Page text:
Cineworld CEO says AMC-Universal deal is 'wrong move at the wrong time'

Key Points
  • Cineworld, which owns Regal Theaters in the U.S., will not change its policy and will only show movies that respect the theatrical window.
  • A deal struck between AMC and Universal would allow the studio to play movies in cinemas for a minimum of 17 days, before seeking a premium video on-demand release.

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People watch the movie Trolls from their cars, separated from other cars by a 10-foot orange fencing in an effort to respect social distancing amid the novel coronavirus pandemic, at the Ocala drive-in theatre in Ocala, Florida on April 25, 2020.
Vic Micolucci | AFP | Getty Images

Universal may have struck a deal with the largest theater chain in the U.S., but it may find itself at odds with the second-largest theater chain if it looks to deviate from the traditional movie theater release model.

"At Cineworld/Regal, we are not changing our policy with regards to showing only movies that respect the theatrical window," Mooky Greidinger, CEO of Cineworld, told CNBC.

Global exhibitor Cineworld owns the U.S.-based chain Regal Theaters, which operates 7,100 screens. For comparison, AMC currently operates around 8,000 screens.

Cinemark, the third-largest cinema chain, did not immediately respond to CNBC's request for comment.

The landmark deal between AMC and Universal, which was revealed Tuesday, stipulates that Universal and its subsidiary Focus Features must play movies in cinemas for at least three weekends, or 17 days, before seeking a premium video on-demand release. Previously, the theater chain would have the exclusive rights to films for about 90 days.

As part of the pact, AMC will share in revenue streams, although both companies declined to disclose the full terms of the financial agreement.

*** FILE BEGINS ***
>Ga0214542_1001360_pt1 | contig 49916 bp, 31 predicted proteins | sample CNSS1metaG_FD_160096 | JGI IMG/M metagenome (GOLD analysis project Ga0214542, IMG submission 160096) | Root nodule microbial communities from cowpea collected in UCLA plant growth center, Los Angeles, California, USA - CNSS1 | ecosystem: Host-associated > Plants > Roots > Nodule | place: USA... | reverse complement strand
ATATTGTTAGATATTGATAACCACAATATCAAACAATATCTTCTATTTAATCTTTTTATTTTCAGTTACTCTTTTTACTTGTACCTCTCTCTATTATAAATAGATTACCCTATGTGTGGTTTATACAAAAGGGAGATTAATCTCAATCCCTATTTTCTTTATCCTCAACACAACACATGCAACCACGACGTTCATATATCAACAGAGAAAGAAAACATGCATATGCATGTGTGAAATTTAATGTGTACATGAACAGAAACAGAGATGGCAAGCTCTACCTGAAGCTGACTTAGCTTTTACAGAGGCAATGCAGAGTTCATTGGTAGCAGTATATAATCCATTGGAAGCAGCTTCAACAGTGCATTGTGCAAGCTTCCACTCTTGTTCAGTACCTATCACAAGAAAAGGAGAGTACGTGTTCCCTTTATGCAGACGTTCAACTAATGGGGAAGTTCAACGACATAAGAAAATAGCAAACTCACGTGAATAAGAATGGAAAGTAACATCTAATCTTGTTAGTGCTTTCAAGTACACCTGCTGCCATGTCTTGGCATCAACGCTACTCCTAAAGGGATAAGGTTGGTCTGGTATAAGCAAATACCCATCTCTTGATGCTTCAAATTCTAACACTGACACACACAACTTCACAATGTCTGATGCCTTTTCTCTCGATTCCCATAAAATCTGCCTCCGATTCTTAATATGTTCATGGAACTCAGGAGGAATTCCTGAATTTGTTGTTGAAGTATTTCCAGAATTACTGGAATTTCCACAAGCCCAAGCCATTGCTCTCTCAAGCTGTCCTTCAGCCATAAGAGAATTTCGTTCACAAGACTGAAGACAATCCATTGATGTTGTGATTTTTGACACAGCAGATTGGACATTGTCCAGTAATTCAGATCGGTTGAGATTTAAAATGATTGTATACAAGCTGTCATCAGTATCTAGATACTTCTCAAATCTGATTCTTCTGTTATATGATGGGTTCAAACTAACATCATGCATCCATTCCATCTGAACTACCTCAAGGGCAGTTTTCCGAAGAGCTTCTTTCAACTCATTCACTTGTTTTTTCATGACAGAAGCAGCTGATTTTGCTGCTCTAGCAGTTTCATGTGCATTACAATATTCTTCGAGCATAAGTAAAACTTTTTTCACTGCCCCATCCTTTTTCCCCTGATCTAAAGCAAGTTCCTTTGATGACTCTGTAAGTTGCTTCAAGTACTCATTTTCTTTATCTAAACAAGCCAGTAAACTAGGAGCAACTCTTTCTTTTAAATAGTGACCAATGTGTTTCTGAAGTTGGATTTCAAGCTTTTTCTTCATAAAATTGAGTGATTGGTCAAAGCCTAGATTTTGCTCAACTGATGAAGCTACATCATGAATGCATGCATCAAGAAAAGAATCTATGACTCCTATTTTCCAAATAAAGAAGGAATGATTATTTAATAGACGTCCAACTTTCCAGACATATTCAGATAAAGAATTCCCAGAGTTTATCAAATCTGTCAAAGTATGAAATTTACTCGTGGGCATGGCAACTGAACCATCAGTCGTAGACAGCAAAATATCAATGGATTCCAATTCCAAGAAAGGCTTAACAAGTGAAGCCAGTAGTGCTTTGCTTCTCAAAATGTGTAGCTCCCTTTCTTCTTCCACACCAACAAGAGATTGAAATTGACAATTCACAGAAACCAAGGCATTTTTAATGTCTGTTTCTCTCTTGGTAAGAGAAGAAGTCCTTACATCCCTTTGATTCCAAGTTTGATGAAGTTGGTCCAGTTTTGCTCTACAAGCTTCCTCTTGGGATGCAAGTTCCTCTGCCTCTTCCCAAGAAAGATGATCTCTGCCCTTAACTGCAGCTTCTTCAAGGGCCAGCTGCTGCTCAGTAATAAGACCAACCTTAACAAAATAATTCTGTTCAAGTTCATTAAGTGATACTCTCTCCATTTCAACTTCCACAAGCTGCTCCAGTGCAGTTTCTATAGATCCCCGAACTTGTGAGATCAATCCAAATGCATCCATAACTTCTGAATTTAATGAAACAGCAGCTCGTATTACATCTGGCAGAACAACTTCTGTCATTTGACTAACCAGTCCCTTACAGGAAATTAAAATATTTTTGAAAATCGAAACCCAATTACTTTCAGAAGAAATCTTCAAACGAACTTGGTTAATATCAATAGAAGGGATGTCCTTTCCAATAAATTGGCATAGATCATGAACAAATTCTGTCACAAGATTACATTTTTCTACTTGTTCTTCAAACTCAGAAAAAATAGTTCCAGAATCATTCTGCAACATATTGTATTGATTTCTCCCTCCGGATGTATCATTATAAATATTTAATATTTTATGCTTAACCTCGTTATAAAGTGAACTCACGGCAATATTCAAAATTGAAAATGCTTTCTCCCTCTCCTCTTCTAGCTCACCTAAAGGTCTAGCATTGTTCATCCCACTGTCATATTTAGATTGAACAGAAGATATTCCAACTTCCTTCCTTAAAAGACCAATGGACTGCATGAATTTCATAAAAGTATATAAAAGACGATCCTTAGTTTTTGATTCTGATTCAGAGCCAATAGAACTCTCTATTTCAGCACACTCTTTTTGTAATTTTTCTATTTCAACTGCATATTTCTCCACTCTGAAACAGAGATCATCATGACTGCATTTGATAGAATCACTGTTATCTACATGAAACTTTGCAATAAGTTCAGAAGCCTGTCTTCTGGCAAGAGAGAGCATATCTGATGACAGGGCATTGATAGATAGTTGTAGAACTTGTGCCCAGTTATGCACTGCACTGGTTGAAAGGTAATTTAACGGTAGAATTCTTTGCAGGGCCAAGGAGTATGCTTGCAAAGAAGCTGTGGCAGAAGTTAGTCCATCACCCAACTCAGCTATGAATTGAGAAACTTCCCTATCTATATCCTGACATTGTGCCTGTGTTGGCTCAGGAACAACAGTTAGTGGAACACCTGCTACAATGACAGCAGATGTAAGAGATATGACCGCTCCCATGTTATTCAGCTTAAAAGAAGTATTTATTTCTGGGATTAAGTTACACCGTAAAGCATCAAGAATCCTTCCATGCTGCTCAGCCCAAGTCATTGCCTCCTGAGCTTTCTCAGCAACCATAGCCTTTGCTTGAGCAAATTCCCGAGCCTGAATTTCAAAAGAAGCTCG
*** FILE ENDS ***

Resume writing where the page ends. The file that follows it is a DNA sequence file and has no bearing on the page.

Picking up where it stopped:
A deal like this could help AMC reap some sales from premium video-on demand releases, as a way to offset some of the loss of a not adhering to a traditionally longer theatrical window. However, without knowing the terms of the deal, it's unclear how much of a benefit AMC could actually see from this strategy.

For Universal it's more of a clear cut, win-win situation, if a film does well at the box office, it stays at the box office. If it underperforms at the box office, the company would now have the option to push the film to other platforms sooner to try and reach a market that didn't turn up to cinemas. 

But Greidinger is skeptical. "We do not see any business sense in this model," he said.

"While we don't know the full details, we always analyze any new business decision within the industry," he said. "People need to be aware that the first big movie from Universal is not releasing for six months, so there is no pressure here; however, we clearly see this as a wrong move at the wrong time."

Earlier this year, Universal pushed the majority of its 2020 releases to 2021. However, it still has a handful of films that are due in theaters this year including "Candyman" and "The Croods 2." Universal has the global distribution rights to the latest James Bond film "No Time to Die," but not the domestic distribution rights. 

AMC's theaters have been shuttered since mid-March due to the coronavirus outbreak and the company is looking to recover lost revenue. Not to mention, once the theater chain is able to reopen, its attendance levels will be limited in order to prevent future spread of Covid-19, which will weigh on sales.

Shares of AMC have fallen nearly 43% since January as it has battled to stave off bankruptcy. The company recently was able to close a debt deal to make itself solvent through 2021.

Universal and AMC will shorten the exclusive theatrical window to 17 days